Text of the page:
Neurofibromas are usually benign tumors, but are known to become cancerous in a small percentage of patients.
What are the treatments for neurofibromatosis?
The majority of treatment for neurofibromatosis involves controlling symptoms and growth of tumors. Surgical excision and reconstruction are central to the treatment plan for patients. It is not uncommon to require several surgeries over the course of a lifetime to remove problematic tumors or to improve the appearance of the affected area. Multiple specialists may be required to treat tumors depending on the anatomy involved. Neurosurgeons, plastic surgeons, orthopedic surgeons, otolaryngologists, and ophthalmologists may need to address problems in specific organ systems.
For those individuals experiencing extensive small skin tumors, electrodessication is a good option for improving the contour of raised small masses. The process involves cauterizing the surface portions of cutaneous neurofibromas, which initially results in a small scab. Healing over the next 2 weeks will then result in the ingrowth of new skin and a flatter contour. Electrodessication does not necessarily remove the possibility of malignant tumors or prevent the regrowth of neurofibromas, but results are usually long-lasting and a vast improvement that can restore confidence. Dr. Panossian performs electrodessication under local anesthesia in the office for small areas of multiple tumors or in the operating room under general anesthesia. An alternative to this procedure is CO2 laser destruction which can be performed similarly under local or general anesthesia.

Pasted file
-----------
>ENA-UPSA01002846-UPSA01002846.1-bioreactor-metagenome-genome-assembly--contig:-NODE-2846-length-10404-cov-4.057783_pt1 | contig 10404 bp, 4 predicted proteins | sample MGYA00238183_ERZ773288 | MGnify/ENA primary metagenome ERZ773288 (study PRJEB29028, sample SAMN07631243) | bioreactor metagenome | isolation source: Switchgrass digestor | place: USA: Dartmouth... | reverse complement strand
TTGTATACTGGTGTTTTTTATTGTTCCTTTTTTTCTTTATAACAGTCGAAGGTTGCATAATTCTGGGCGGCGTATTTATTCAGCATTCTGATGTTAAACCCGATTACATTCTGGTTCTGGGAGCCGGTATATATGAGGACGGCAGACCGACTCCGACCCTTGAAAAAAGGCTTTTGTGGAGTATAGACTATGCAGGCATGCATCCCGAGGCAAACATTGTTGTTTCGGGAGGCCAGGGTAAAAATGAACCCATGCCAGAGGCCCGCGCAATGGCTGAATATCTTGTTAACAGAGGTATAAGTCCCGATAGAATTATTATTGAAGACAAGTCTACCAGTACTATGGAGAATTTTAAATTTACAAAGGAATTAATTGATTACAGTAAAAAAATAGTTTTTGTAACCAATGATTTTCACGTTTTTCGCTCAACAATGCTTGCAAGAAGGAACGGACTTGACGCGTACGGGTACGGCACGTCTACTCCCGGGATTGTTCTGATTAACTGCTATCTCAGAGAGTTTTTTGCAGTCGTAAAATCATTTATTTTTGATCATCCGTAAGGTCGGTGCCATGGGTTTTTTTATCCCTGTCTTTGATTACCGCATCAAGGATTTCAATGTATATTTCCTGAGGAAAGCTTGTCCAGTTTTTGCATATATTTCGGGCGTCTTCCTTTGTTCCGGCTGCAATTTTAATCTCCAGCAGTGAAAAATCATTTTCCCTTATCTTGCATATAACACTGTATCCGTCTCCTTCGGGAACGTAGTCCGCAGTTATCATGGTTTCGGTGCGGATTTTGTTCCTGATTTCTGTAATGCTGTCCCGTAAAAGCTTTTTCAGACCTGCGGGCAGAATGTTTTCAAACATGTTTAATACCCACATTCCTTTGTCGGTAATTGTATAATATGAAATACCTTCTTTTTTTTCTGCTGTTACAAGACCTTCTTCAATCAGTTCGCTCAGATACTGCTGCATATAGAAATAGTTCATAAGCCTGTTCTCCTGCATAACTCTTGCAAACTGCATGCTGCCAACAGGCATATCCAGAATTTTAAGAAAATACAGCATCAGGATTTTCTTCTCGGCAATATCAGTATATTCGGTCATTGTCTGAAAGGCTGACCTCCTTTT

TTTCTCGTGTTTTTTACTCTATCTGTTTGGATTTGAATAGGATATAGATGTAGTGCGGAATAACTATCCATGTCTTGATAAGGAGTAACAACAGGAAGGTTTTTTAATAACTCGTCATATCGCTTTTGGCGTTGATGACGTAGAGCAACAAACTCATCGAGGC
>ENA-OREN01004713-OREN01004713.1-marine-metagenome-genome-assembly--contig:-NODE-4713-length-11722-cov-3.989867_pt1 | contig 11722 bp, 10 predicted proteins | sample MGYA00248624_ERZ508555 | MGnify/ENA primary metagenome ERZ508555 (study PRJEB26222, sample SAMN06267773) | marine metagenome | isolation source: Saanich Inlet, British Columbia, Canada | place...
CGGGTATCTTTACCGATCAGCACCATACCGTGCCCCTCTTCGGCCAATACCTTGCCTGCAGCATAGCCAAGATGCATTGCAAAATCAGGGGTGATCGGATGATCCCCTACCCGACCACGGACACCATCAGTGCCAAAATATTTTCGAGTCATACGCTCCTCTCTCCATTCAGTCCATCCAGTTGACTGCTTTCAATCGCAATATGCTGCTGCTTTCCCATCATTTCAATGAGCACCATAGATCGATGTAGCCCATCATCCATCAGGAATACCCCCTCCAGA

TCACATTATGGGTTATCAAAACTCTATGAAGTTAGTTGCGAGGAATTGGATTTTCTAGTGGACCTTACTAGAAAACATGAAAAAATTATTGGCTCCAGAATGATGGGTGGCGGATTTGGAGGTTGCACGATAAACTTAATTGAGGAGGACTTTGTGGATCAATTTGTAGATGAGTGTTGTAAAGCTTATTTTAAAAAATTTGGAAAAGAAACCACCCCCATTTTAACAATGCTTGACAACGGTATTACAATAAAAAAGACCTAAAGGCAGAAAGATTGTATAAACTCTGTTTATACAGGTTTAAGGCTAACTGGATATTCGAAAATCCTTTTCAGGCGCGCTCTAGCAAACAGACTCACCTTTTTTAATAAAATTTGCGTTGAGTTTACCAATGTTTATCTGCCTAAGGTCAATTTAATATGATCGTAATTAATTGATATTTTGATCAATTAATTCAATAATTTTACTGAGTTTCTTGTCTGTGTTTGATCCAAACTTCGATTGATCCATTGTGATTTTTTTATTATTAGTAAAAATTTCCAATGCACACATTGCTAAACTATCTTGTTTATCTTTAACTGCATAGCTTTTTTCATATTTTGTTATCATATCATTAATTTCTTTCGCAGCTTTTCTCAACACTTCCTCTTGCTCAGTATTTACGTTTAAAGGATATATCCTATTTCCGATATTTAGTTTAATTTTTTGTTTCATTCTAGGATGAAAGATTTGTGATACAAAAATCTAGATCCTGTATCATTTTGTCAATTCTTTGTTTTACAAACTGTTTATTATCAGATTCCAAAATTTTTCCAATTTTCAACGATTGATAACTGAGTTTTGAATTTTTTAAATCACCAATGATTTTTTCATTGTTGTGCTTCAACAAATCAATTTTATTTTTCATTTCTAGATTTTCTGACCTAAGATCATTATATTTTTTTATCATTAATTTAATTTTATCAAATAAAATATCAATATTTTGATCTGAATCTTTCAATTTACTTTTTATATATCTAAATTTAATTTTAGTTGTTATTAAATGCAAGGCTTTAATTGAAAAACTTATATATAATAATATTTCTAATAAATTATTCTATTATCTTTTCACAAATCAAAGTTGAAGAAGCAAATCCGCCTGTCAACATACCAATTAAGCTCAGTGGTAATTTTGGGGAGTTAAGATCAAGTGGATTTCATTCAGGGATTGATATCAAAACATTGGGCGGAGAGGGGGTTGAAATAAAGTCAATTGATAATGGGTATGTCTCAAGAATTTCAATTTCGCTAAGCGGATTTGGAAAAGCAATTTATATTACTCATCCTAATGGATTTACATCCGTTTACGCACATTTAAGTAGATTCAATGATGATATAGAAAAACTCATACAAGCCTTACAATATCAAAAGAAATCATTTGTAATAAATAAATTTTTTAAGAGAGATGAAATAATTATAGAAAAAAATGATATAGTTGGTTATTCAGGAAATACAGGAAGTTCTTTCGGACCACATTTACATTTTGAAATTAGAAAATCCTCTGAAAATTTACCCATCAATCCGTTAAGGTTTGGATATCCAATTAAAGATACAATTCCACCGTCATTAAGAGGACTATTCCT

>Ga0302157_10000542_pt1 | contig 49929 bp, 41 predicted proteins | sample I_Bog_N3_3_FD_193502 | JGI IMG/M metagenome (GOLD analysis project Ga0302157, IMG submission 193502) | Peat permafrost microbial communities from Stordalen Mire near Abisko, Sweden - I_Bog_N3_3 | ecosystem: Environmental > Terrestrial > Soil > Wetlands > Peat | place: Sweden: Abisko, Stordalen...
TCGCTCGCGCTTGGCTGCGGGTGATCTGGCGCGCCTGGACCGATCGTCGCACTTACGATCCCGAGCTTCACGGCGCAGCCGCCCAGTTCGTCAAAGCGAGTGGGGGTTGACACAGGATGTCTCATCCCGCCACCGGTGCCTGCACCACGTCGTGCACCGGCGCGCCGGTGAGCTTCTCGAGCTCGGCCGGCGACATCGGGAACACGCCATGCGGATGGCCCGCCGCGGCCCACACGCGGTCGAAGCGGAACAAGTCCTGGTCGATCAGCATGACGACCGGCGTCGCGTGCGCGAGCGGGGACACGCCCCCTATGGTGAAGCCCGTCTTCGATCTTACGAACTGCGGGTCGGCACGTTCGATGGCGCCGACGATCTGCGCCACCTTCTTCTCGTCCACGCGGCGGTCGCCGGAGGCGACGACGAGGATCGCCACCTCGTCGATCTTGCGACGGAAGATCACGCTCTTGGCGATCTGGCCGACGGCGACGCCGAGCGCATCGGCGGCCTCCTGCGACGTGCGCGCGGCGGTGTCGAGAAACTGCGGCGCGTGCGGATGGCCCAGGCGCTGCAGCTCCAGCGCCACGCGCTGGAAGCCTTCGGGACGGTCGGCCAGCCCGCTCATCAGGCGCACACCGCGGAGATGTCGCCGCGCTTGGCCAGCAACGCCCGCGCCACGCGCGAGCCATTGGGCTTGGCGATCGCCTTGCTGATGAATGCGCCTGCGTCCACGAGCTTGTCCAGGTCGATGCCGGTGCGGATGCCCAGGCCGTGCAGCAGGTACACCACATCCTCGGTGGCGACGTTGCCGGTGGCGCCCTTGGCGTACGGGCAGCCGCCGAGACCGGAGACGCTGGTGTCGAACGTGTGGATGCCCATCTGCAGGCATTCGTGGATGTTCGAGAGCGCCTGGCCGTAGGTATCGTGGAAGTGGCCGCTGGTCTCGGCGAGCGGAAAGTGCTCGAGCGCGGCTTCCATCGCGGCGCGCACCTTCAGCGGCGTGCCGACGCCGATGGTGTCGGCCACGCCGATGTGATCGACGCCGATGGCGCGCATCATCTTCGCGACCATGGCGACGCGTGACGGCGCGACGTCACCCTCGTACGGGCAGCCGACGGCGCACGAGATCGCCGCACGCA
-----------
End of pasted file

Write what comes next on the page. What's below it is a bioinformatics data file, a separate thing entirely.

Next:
Is there a cure for neurofibromatosis?
There is currently no known cure for neurofibromatosis. Surgery to remove tumors is not necessarily curative. Neurofibromatosis can affect virtually all nerves in the human nervous system. Therefore, surgically removing all of these tumors is not only dangerous and functionally limiting, but it is neither possible nor necessary.
Why choose Dr. Panossian for treatment of neurofibromatosis?
Dr. Panossian has been treating children and adults with all variants of neurofibromatosis for over a decade. He has an understanding of how neurofibromas can change the anatomy and how to restore the disfigurement produced. Neurofibromas are also extremely challenging to excise. Blood loss during surgery can be quite large, depending upon the size and location of neurofibromas. Therefore, it is imperative to know how much blood loss is tolerable and to know how to perform this task safely. Dr. Panossian rehearses his surgeries for each patient ahead of time and employs several measures during surgery to limit blood loss. He also works closely with his anesthesiologists at every step.